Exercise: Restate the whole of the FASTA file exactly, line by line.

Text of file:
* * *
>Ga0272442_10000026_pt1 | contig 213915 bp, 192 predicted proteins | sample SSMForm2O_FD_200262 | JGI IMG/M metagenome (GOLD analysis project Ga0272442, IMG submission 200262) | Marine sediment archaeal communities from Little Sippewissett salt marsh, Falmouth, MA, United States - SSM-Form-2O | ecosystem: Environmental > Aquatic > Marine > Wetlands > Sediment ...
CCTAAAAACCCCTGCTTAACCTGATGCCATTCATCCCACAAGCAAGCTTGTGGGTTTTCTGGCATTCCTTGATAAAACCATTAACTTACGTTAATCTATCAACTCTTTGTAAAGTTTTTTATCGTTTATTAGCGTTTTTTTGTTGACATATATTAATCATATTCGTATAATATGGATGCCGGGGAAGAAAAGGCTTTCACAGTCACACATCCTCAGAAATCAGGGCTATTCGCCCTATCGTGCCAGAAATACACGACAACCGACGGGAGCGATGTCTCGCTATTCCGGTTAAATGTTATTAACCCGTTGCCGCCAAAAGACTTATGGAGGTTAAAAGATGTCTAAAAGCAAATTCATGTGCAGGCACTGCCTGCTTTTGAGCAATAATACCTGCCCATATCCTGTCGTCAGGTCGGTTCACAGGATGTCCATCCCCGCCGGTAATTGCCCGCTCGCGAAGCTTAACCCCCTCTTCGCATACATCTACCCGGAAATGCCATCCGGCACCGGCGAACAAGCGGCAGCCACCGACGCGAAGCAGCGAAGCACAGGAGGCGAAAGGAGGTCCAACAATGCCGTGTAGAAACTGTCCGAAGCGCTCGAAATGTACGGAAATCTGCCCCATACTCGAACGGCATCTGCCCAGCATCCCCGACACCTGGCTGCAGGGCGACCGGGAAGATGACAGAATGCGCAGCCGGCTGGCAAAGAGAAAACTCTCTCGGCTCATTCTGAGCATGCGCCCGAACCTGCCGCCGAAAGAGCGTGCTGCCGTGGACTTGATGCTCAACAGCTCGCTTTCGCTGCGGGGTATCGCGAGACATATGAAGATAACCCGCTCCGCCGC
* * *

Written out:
>Ga0272442_10000026_pt1 | contig 213915 bp, 192 predicted proteins | sample SSMForm2O_FD_200262 | JGI IMG/M metagenome (GOLD analysis project Ga0272442, IMG submission 200262) | Marine sediment archaeal communities from Little Sippewissett salt marsh, Falmouth, MA, United States - SSM-Form-2O | ecosystem: Environmental > Aquatic > Marine > Wetlands > Sediment ...
CCTAAAAACCCCTGCTTAACCTGATGCCATTCATCCCACAAGCAAGCTTGTGGGTTTTCTGGCATTCCTTGATAAAACCATTAACTTACGTTAATCTATCAACTCTTTGTAAAGTTTTTTATCGTTTATTAGCGTTTTTTTGTTGACATATATTAATCATATTCGTATAATATGGATGCCGGGGAAGAAAAGGCTTTCACAGTCACACATCCTCAGAAATCAGGGCTATTCGCCCTATCGTGCCAGAAATACACGACAACCGACGGGAGCGATGTCTCGCTATTCCGGTTAAATGTTATTAACCCGTTGCCGCCAAAAGACTTATGGAGGTTAAAAGATGTCTAAAAGCAAATTCATGTGCAGGCACTGCCTGCTTTTGAGCAATAATACCTGCCCATATCCTGTCGTCAGGTCGGTTCACAGGATGTCCATCCCCGCCGGTAATTGCCCGCTCGCGAAGCTTAACCCCCTCTTCGCATACATCTACCCGGAAATGCCATCCGGCACCGGCGAACAAGCGGCAGCCACCGACGCGAAGCAGCGAAGCACAGGAGGCGAAAGGAGGTCCAACAATGCCGTGTAGAAACTGTCCGAAGCGCTCGAAATGTACGGAAATCTGCCCCATACTCGAACGGCATCTGCCCAGCATCCCCGACACCTGGCTGCAGGGCGACCGGGAAGATGACAGAATGCGCAGCCGGCTGGCAAAGAGAAAACTCTCTCGGCTCATTCTGAGCATGCGCCCGAACCTGCCGCCGAAAGAGCGTGCTGCCGTGGACTTGATGCTCAACAGCTCGCTTTCGCTGCGGGGTATCGCGAGACATATGAAGATAACCCGCTCCGCCGC